2. I write with diversity...unafraid. If I've stepped out of bounds, I'm trusting my editor will pull me back in some way someday. But no fear--that's how I write.
    ~ Wendy

  3. Susan, Great points! Stereotypes are tricky because there's usually some general truth to them, which is why they exist at all. It sounds like you're digging beyond the stereotypes, though, which is a wonderful thing. I can't wait to read your memoir!

    Wendy, You go, girl! :)

  4. I just realized that you're right, though. For instance, when Kathryn Stockett wrote The Help, the only way she could HOPE to get the dialect right was to have been surrounded by it growing up. And even then, it's easy to question some stuff b/c she's white and many of the ladies in the book aren't.

    So you really have to have some knowledge of culture, if the MC isn't AMERICAN first, then ethnicity second. I could never write like Amy Tan or Lisa See, because I haven't grown up w/those cultural superstitions, etc.

  5. I usually don't focus on ethnic background unless it's essential to the story. It's up to the reader to cast the characters based on their own experiences.

  6. I like the colorblind comment. That's pretty genius. I've loved this discussion. Thanks!

  7. Hey! Here I am!!! *waves* Newest HSC member. :o)

    This is such a great topic! Natalie over at Literary Rambles mentioned this--she has adopted Asian kids, and her complaint was lack of representation in kidlit. Or worse, book covers showing different ethnicities from the MCs. Ugh!

    The fear of "getting it wrong" is big for me. But that's for all kinds of characters. We just have to put our thinking caps on and be fair. People are people, and while we are all influenced by our family and culture, we all have common motivations. :o)

    Good stuff, Amy! <3

  8. Thanks for following this up. I've been thinking about this on and off all week as I revise my current work. It's set in America, and the people in it are American. I've never been there, but I know plenty of American readers who I won't hesitate to ask if I get it wrong, so why should it be different for ethnicity?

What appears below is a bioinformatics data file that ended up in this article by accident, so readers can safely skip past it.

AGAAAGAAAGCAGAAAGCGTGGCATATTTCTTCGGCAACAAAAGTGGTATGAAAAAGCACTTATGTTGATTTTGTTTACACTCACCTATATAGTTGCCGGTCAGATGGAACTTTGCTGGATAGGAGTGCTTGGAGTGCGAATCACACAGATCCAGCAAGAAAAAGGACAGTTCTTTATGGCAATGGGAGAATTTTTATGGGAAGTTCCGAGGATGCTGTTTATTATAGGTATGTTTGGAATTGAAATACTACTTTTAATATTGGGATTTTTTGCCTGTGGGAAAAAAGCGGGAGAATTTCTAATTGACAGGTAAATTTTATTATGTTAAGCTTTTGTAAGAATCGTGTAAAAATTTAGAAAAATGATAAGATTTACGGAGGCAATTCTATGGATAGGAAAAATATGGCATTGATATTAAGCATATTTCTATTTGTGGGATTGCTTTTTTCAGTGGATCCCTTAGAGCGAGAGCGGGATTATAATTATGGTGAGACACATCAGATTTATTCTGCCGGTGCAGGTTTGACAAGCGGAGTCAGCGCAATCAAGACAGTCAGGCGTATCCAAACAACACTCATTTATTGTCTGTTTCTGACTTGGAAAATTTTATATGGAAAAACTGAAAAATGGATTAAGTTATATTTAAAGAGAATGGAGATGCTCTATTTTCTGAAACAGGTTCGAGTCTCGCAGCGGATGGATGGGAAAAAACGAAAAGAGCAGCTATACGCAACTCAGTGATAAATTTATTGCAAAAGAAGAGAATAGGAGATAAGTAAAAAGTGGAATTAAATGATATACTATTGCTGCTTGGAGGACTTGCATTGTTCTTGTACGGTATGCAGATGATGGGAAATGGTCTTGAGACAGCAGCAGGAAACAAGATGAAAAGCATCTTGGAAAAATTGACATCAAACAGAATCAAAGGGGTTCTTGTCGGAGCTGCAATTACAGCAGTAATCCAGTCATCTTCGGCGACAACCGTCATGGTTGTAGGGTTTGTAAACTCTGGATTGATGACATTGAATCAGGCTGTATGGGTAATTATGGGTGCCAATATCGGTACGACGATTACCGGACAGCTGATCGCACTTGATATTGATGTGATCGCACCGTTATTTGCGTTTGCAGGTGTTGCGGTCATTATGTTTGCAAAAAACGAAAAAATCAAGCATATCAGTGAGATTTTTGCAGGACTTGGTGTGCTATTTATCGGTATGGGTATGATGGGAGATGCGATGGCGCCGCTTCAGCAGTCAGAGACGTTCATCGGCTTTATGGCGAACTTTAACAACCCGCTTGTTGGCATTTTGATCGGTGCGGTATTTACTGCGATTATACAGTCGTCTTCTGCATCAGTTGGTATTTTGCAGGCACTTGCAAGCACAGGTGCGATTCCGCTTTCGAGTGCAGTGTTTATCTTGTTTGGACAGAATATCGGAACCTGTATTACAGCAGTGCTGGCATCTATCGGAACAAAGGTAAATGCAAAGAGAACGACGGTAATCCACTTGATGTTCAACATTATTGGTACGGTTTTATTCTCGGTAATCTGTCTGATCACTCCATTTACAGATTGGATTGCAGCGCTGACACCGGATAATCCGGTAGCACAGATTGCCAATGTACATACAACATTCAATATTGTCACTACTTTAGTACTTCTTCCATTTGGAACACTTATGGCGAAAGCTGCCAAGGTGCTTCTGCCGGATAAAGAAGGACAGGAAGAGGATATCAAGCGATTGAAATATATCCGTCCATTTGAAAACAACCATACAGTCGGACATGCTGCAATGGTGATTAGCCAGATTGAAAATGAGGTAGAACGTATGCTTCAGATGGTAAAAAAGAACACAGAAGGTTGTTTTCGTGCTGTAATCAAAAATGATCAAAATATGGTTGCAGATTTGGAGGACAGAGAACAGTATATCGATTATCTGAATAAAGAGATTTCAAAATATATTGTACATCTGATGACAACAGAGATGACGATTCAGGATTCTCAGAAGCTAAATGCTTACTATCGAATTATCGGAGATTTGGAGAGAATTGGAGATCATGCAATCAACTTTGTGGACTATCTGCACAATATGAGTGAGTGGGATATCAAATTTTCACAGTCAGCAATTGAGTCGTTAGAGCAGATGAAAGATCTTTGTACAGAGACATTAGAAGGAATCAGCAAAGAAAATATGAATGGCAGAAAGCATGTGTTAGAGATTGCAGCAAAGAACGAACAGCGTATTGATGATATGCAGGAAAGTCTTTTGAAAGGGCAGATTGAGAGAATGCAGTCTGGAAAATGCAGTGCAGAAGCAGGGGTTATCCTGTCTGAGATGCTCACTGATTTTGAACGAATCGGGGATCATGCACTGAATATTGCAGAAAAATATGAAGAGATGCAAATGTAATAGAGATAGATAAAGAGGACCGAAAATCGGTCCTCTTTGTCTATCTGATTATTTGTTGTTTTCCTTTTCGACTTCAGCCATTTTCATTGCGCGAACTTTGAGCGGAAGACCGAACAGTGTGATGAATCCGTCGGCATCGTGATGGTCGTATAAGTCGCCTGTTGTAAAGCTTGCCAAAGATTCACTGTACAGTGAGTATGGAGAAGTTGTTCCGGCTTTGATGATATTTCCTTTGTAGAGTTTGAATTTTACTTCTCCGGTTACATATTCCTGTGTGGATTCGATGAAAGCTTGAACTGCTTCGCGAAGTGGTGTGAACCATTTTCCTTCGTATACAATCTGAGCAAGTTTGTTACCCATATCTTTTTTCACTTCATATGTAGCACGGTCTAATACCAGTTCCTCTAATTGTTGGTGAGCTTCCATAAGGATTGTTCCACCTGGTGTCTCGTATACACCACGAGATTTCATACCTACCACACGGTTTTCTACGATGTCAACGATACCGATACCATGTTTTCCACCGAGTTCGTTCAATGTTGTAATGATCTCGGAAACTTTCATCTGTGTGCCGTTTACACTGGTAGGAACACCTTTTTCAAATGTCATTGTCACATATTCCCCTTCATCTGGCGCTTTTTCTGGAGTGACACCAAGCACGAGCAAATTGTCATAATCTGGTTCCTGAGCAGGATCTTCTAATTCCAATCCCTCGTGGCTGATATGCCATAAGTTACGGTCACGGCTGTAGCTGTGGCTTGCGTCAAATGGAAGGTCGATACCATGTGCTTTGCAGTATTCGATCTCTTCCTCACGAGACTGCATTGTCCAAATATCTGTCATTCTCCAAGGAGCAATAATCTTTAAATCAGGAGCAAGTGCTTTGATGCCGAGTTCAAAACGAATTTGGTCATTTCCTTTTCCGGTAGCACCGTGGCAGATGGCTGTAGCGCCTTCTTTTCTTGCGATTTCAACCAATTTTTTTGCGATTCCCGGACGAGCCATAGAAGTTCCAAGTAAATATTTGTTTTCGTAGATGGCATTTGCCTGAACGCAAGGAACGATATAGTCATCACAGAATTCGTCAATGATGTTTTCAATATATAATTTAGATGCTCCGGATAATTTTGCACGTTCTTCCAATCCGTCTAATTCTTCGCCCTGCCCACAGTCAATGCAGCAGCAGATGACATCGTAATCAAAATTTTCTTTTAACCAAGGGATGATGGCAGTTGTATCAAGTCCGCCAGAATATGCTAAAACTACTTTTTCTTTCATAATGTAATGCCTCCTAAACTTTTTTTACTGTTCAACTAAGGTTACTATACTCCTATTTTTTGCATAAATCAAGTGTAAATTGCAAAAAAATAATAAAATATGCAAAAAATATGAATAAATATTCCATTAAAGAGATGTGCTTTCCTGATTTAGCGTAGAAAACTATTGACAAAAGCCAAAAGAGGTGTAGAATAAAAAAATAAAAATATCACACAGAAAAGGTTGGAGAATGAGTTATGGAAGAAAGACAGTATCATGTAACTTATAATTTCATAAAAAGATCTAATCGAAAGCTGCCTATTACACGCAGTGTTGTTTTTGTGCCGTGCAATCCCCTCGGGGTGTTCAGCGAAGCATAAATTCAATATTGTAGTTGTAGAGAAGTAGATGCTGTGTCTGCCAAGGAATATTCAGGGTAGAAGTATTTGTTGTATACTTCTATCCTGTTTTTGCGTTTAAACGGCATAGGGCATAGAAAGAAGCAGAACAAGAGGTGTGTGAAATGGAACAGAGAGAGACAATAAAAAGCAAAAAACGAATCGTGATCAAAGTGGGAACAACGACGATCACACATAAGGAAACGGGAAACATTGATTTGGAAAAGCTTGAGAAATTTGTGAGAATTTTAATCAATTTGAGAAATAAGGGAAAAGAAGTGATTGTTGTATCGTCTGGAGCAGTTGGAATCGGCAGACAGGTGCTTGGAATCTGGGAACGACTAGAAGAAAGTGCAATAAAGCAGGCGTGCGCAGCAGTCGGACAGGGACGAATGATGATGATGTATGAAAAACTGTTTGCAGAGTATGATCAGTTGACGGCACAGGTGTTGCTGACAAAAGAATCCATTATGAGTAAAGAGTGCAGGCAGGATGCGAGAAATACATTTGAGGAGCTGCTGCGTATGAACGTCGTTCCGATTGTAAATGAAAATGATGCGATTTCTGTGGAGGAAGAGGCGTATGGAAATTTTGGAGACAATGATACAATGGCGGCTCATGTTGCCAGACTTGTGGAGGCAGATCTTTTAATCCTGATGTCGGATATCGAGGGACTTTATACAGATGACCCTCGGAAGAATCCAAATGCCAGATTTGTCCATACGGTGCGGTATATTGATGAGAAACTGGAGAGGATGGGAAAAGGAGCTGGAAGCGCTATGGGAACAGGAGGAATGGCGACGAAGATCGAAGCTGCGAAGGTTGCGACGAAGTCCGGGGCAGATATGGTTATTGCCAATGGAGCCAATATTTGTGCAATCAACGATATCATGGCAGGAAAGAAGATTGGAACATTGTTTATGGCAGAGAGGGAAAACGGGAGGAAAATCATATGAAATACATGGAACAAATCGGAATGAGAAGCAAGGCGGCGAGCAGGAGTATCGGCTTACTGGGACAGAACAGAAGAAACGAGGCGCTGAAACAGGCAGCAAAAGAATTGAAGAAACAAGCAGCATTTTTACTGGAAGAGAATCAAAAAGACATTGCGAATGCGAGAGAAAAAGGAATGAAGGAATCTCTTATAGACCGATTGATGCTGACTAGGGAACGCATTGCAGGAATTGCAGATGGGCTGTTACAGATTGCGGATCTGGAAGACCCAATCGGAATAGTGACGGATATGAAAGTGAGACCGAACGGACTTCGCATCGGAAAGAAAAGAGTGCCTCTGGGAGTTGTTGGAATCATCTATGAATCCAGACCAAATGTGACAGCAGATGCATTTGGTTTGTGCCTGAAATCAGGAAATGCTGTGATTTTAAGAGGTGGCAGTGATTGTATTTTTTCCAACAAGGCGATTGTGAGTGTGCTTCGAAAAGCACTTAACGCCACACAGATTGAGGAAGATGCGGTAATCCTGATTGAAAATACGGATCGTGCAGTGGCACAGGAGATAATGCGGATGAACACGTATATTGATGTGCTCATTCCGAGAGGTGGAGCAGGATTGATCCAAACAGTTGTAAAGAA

9. For those writers uncertain about the Do's and Don'ts of writing diversity, I point your attention to an excerpt of a 1954 article about Children’s Literature, reposted on The Pen And Ink Blogpost, titled How To Write Books for Boys and Girls
    The Management

  10. An interesting post but I'm not sure I could write a first draft without knowing the ethnicity of the characters. There would be no context to their lives.

  11. Great follow-up, Amy. I do wonder whether it's possible to be color blind in all cases. In a setting-focused book, for example, the character's ethnicity and background would inform a great deal of the plot. And there's the danger that the ethnicity choice would be arbitrary rather than organic--sometimes that's okay, but it depends on the story. I have a feeling that I may be misunderstanding your conclusion, though, so I'd love to hear your further thoughts!

  12. Thank you for all the great feedback. Just a couple notes: Yes, that last idea (about switching a character's ethnicity after the first draft to avoid stereotypes) might only work if:
    1. The character lives in a "melting pot" type of society where all ethnicities experience the same culture type. If the character's ethnicity plays a big part in the story you're writing, then obviously, this wouldn't work for you.
    2. You write messy first drafts. (I think calling them "discovery drafts" is a polite label for them.) If you meticulously plan and research and character sketch before the first draft, then you'll find yourself frustrated with this way of going about discovering your character.

    Bottom line, if you are a messy first draft writer who writes modern-day or fantasy stories where you have wiggle room re: culture, this idea might work for you. :) If not, then it's definitely better to be deliberate from the beginning.

  13. Yay for the hacky sack club!

    And I had never thought about writing color blind. I have to think more about this. Great follow-up Amy!